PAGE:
By Joe Wilkes

Sure, we all try to make the best eating choices, but sometimes events conspire against us and our options are limited. Maybe the supermarket's closed, or you're on a road trip with no civilization or Whole Foods in sight, or you're late for work and breakfast is going to be what you can grab from the mini-mart while your car's gas tank is being filled. While we'd never recommend your local gas station, liquor store, or convenience mart as someplace you could get a square meal, sometimes you gotta do what you gotta do. At least if you're armed with some information, you can mitigate the damage.

The good news is that a lot of convenience stores have started stocking healthier options. Many offer energy bars, meal replacement shakes, fresh fruit, or even hard-boiled eggs. You might have to dig around the bottom shelf of the beer cooler to find fresh food, but sometimes it's there. It's worth asking about, at any rate. Opt for cottage cheese when you can, along with a plain meat and bread sandwich (condiments on the side).

If eating in your car is becoming a habit, you might consider stocking the glove compartment with some healthy snacks. Unsalted nuts are a good portable snack. Or maybe keep a few P90X® Peak Performance Protein Bars in the car for emergencies. You can even order them with a thermal pack to keep them fresh and melt free. But of course, the best-laid plans often go awry, so let's look at some of the main categories of gas station cuisine and how you can make some smart choices after you make the not-so-smart choice to eat at the gas station.

The "vegetable" course

One of the most tempting options is a bag of chips. They're crunchy, salty, fatty, and delicious! And they're super-easy to eat in the car, with the only drawback being a potentially orange steering wheel—that and the salty, fatty part. But come on, potato chips are basically potatoes, right? And potatoes are vegetables. I'm eating a vegetable! Lay off! But that 1.5-ounce bag of Lay's potato chips (that's a small bag, not a Big Grab) will give you 225 calories and 15 grams of fat. A similar serving of Doritos (corn's a vegetable, too!) will run you 210 calories and 12 grams of fat. Baked Lay's only run 165 calories, have 3 grams of fiber, and contain only a little over 2 grams of fat. The only problem is that they taste like Baked Lay's. A compromise in the fat-vs.-flavor battle might be Sun Chips, which have the same calorie count as the Doritos but with a third less fat. They're also made with whole grains, which deliver 3 grams of fiber per serving, which will help you feel full longer.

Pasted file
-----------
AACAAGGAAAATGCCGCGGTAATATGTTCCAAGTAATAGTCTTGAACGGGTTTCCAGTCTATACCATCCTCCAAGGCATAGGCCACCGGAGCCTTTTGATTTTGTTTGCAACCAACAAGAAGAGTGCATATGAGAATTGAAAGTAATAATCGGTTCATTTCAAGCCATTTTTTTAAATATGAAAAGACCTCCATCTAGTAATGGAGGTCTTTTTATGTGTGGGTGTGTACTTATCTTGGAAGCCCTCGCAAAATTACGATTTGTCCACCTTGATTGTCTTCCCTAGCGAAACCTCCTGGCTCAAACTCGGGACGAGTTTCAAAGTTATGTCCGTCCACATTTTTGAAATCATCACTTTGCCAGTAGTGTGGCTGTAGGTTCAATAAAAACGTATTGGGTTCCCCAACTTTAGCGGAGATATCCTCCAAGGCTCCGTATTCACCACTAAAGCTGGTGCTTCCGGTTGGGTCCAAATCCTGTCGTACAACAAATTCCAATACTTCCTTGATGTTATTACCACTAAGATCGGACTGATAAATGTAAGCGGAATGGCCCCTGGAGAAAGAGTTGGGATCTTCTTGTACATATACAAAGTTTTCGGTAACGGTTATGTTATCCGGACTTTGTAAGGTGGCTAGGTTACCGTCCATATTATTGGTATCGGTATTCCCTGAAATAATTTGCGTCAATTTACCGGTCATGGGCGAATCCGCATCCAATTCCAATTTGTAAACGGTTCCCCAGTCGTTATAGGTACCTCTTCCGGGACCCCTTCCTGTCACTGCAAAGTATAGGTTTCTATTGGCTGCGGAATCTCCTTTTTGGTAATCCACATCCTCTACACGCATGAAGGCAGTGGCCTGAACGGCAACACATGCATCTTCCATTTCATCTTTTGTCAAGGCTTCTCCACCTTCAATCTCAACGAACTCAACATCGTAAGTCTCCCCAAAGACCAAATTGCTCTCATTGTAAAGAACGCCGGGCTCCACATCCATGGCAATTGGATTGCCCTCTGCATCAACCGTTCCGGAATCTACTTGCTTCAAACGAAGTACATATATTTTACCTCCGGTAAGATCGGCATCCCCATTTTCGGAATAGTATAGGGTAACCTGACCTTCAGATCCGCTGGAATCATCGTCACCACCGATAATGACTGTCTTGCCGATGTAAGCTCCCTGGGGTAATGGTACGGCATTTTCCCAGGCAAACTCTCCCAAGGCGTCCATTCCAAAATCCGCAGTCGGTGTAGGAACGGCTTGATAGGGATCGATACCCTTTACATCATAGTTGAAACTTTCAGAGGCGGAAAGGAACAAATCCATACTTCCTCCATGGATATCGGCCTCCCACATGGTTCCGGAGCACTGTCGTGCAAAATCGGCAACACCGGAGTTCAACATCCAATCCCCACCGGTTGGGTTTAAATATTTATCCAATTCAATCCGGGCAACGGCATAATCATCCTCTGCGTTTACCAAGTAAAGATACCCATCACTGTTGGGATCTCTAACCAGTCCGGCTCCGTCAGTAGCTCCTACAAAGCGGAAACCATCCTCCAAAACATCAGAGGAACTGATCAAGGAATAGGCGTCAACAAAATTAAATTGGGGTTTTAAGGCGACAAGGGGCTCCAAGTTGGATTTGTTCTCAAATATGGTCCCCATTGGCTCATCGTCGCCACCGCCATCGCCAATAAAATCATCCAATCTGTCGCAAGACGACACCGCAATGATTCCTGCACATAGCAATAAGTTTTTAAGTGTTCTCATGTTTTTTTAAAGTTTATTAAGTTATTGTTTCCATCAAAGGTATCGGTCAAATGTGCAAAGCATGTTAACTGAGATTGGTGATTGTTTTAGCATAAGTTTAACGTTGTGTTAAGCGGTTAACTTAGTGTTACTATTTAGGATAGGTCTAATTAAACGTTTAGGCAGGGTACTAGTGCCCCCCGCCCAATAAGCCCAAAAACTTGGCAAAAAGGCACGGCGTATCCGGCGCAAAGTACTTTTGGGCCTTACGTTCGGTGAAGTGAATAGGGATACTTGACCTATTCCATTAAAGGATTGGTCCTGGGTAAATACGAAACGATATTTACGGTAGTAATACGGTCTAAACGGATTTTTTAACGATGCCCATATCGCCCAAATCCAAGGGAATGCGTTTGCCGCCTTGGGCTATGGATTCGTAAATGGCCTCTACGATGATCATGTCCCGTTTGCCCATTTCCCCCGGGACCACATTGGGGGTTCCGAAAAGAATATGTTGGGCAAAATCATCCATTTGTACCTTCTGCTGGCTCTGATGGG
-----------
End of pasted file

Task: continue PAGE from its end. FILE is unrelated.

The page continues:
In the "dairy" category of crunchables, i.e., Cheetos, the diet news is getting worse. A 1.5-ounce bag contains about 240 calories, 15 grams of fat, and almost no fiber. The baked version has 195 calories, 8 grams of fat, and still virtually no fiber. Nutritionally speaking, eating most of the "cheez" doodles and their ilk is only slightly healthier than eating the bag they come in. If you're desperate for a nacho-cheese-powder delivery system, you might consider Corn Nuts, which contain about 185 calories and 6 grams of fat; however, they also have 4 grams of fiber.

If you're on a low-carb diet, you might take a look at the unappetizingly named pork rinds. A 1.5-ounce serving packs 24 grams of protein; however, that serving also contains 15 grams of fat, 6 of which are saturated. But the good news is that they contain zero carbs. The other problem with pork rinds and almost all of the snacks in the chip category is the high sodium content. A small bag of any of these crunchy delights will give you about a quarter to a third of your recommended daily allowance (RDA) of sodium. Too much salt in your diet can lead to hypertension, among other problems including fluid retention, which makes you look as puffy as the salty "cheez" doodle you just ate.

BEST: Sun Chips, Corn Nuts, baked chips
WORST: Cheese puffs, potato chips

The meat course

Most gas stations or stop-and-go markets offer hot dogs. They're usually pretty cheap—that's because they're made with pretty cheap meat. You can check out my "9 Foods Not to Give Your Kids" article in the Related Articles section below to read more about why not to eat them, including the fact that a lot of dogs may be full of carcinogenic nitrates and nitrites, sodium, and saturated fat. Given the choice between the devil you know and the devil you don't know, gas station hot dogs are definitely the devil you don't know. Unlike the rest of the junk food in the joint, no one knows what's in those fatty little tubes. They don't have labels with their nutrition information, and if you slather on some nacho cheese and chili, also of dubious origin, you're really playing Russian roulette with your stomach. If I don't know what's in it, I won't eat it.